Robert K. Jackler, MD

Publication Details

  • Rehabilitation of Central Facial Paralysis With Hypoglossal-Facial Anastomosis OTOLOGY & NEUROTOLOGY Corrales, C. E., Gurgel, R. K., Jackler, R. K. 2012; 33 (8): 1439-1444


    To evaluate the ability of hypoglossal-facial nerve anastomosis to reanimate the face in patients with complete nuclear (central) facial nerve palsy.Retrospective case series.Tertiary academic medical center.Four patients with complete facial nerve paralysis due to lesions of the facial nucleus in the pons caused by hemorrhage due to arteriovenous or cavernous venous malformations, stroke, or injury after tumor resection.All patients underwent end-to-end hypoglossal-facial nerve anastomosis.Facial nerve function using the House-Brackmann (HB) scale and physical and social/well-being function using the facial disability index.The mean age of the patients was 53.3 years (range, 32-73). There were 3 female and 1 male patients. All patients had preoperative facial function HB VI/VI. With a minimum of 12 months' follow-up after end-to-end hypoglossal-facial anastomosis, 75% of patients regained function to HB grade III/VI, and 25% had HB grade IV/VI. Average facial disability index scores were 61.25 for physical function and 78 for social/well-being, comparable to results from complete hypoglossal-facial anastomosis after peripheral facial nerve palsy after acoustic neuroma resection.Patients with nuclear facial paralysis who undergo end-to-end hypoglossal-facial nerve anastomosis achieve similar degrees of reanimation compared with those with peripheral facial nerve palsies. This raises the intriguing possibility that reinnervation may also be of benefit in patients with the vastly more common facial dysfunction because of cortical stroke or injury.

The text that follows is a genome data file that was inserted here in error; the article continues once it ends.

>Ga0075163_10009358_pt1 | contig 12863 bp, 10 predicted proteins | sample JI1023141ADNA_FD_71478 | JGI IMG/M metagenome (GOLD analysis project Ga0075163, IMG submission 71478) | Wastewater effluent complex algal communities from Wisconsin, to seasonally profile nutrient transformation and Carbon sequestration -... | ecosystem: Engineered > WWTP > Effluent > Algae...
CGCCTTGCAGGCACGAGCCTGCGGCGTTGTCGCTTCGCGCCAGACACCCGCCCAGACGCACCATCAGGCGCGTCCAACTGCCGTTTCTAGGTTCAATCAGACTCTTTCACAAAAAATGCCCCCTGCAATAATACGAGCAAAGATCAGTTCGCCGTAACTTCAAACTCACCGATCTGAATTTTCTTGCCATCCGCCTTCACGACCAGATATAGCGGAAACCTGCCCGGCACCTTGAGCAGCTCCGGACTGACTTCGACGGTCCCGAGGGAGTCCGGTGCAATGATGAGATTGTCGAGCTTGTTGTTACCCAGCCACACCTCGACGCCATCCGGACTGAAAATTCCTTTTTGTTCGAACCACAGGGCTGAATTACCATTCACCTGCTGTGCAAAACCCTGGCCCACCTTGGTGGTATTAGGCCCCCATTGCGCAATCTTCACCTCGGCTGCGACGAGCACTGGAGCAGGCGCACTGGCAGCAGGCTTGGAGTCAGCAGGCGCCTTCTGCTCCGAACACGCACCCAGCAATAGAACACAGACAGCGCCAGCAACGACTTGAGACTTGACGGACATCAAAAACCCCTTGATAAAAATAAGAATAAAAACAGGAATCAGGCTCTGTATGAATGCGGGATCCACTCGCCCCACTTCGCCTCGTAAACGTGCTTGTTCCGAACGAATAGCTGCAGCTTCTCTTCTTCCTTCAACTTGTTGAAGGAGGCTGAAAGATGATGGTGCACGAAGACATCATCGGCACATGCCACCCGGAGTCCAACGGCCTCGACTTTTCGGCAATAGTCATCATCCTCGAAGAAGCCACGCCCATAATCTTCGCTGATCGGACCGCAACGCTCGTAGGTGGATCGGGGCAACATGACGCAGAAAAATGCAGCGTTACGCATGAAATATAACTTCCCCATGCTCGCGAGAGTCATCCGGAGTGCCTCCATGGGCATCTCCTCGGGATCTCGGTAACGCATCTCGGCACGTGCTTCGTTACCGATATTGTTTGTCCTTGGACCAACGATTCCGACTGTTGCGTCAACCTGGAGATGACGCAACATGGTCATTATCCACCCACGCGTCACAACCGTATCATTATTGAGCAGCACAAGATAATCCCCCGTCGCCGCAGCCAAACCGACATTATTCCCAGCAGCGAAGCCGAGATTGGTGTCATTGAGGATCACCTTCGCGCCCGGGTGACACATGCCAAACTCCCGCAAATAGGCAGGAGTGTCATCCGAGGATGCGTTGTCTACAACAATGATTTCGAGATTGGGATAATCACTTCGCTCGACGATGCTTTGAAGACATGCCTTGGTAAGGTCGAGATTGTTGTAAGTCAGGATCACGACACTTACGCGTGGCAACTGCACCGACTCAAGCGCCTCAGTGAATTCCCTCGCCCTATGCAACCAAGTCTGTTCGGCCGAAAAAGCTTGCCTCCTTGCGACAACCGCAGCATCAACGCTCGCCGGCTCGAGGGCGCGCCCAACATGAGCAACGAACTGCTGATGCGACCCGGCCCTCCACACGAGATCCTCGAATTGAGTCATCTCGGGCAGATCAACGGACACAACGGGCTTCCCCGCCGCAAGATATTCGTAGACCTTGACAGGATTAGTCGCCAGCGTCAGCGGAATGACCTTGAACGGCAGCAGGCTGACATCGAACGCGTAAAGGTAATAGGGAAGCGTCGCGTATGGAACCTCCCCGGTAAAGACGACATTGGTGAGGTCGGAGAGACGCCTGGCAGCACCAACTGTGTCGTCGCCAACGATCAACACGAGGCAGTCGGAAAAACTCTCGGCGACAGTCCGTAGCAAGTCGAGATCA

View details for DOI 10.1097/MAO.0b013e3182693cd0

    View details for Web of Science ID 000309113900030

    View details for PubMedID 22935815

Stanford Medicine Resources:

Footer Links: